Some of our very ultra-Calvinistic brethren think that a minister who reads books and studies his sermon must be a very deplorable specimen of a preacher. A man who comes up into the pulpit, professes to take his text on the spot and talks any quantity of nonsense is the idol of many. If he will speak without premeditation, or pretend to do so, and never produce what they call a dish of dead men’s brains—oh, that is the preacher!


    How rebuked they are by the apostle!

    He is inspired, and yet he wants books!

    He has been preaching for at least thirty years, and yet he wants books!

    He had seen the Lord, and yet he wants books!

    He had had a wider experience than most men, and yet wants books!

    He had been caught up into the Third Heaven and had heard things which it was unlawful for a man to utter, yet he wants books!

    He had written the major part of the New Testament, and yet he wants books!


    The apostle says to Timothy, and so he says to every preacher, “Give attendance to reading” (1 Tim. 4:13).

    The man who never reads will never be read.

    He who never quotes will never be quoted.

    He who will not use the thoughts of other men’s brains proves that he has no brains of his own.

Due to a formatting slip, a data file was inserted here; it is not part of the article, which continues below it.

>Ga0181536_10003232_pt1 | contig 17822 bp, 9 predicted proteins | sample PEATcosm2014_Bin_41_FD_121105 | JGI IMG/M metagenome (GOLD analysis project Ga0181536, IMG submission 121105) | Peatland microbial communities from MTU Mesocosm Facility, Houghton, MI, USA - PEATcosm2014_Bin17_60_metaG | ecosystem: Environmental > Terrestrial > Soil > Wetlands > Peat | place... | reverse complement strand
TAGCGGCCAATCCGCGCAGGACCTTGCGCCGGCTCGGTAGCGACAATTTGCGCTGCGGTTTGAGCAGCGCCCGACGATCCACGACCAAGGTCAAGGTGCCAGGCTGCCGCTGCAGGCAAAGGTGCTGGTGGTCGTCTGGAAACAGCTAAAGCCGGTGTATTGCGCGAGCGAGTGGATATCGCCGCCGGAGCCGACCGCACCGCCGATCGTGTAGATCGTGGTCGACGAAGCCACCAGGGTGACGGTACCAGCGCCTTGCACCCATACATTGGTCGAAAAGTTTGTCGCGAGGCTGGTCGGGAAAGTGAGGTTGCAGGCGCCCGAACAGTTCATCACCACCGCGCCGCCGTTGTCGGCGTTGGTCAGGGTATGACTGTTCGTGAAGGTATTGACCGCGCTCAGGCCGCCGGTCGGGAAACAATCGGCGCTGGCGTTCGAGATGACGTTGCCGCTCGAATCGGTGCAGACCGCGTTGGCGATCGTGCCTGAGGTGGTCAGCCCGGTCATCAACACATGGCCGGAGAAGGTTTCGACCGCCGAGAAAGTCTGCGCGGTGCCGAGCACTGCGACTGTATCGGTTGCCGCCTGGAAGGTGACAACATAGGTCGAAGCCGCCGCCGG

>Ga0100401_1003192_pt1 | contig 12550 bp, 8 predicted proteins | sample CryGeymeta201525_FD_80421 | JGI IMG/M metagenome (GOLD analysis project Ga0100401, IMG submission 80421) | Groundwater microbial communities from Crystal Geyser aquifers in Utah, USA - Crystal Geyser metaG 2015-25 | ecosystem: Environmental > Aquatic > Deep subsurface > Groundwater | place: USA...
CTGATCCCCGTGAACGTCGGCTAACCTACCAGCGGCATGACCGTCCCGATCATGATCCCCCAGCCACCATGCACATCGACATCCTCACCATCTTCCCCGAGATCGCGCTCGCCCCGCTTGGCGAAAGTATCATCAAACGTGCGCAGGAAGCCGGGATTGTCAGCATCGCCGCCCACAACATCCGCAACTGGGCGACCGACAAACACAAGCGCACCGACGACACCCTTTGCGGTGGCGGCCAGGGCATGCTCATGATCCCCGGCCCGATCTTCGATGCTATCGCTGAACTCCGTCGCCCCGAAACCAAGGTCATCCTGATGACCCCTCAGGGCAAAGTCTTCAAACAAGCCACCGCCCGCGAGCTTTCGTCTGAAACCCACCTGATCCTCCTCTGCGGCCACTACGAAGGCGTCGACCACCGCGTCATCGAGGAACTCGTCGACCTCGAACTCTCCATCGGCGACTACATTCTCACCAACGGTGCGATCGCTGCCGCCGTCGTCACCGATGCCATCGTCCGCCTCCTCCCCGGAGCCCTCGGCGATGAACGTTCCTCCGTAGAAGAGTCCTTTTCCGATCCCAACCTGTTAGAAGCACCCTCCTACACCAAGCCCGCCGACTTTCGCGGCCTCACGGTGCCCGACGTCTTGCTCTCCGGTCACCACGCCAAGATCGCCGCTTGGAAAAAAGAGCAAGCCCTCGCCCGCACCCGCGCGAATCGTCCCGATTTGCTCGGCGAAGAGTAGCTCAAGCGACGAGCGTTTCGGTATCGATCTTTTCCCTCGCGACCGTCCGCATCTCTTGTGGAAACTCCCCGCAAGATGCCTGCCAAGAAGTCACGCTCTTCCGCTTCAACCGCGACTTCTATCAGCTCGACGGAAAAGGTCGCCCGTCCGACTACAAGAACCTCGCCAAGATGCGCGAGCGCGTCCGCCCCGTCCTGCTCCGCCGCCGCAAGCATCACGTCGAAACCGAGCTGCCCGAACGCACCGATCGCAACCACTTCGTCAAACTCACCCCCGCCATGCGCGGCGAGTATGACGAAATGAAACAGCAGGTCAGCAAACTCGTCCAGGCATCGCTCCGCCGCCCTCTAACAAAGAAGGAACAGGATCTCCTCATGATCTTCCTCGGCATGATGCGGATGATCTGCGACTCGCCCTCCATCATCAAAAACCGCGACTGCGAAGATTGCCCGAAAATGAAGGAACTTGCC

Brothers and sisters, if great men like Paul and Spurgeon took time to read ordinary men like the rest of us must make time for it too.

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  • Where Should Christian Generosity Come From?

    I have just finished Jamie Munson’s free E-Book called Money. You can get it for free here. Matt Chandler calls it “The best book on money. Period.” Matt’s assessment is pretty close. It is a gospel centered book which goes through everything from giving money to budgeting. I cannot recommend this book highly enough. 

    Here is a section of the book which hit me. It deals with where my motivation for generosity comes from. It also encourages me as a pastor to remember what will change people is not may telling them to be more generous but the gospel:

    “Often books and speakers tell Christians that they should help the needy because they have so much . . . Ultimately it produces guilt. It says, “How selfish you are to eat steak and drive two cars when the rest of the world is starving!” This creates great emotional conflicts in the hearts of Christians who hear such arguing. We feel guilty, but all sorts of defense mechanisms are engaged. “Can I help it I was born in this country? How will it really help anyone if I stop driving two cars? Don’t I have the right to enjoy the fruits of my labor?” Soon, with an anxious weariness, we turn away from books or speakers who simply make us feel guilty about the needy. The Bible does not use guilt-producing motivation. . . . The deeper the experience of the free grace of God, the more generous we must become. This is why Robert Murray M’Cheyne could say: “There are many hearing me who now know well that they are not Christians because they do not love to give. To give largely and liberally, not grudging at all, requires a new heart.”

    If I want to be generous and I want those who I lead to be generous I will preach the gospel and let the gospel affect our wallets.

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  • Rob Bell’s New Book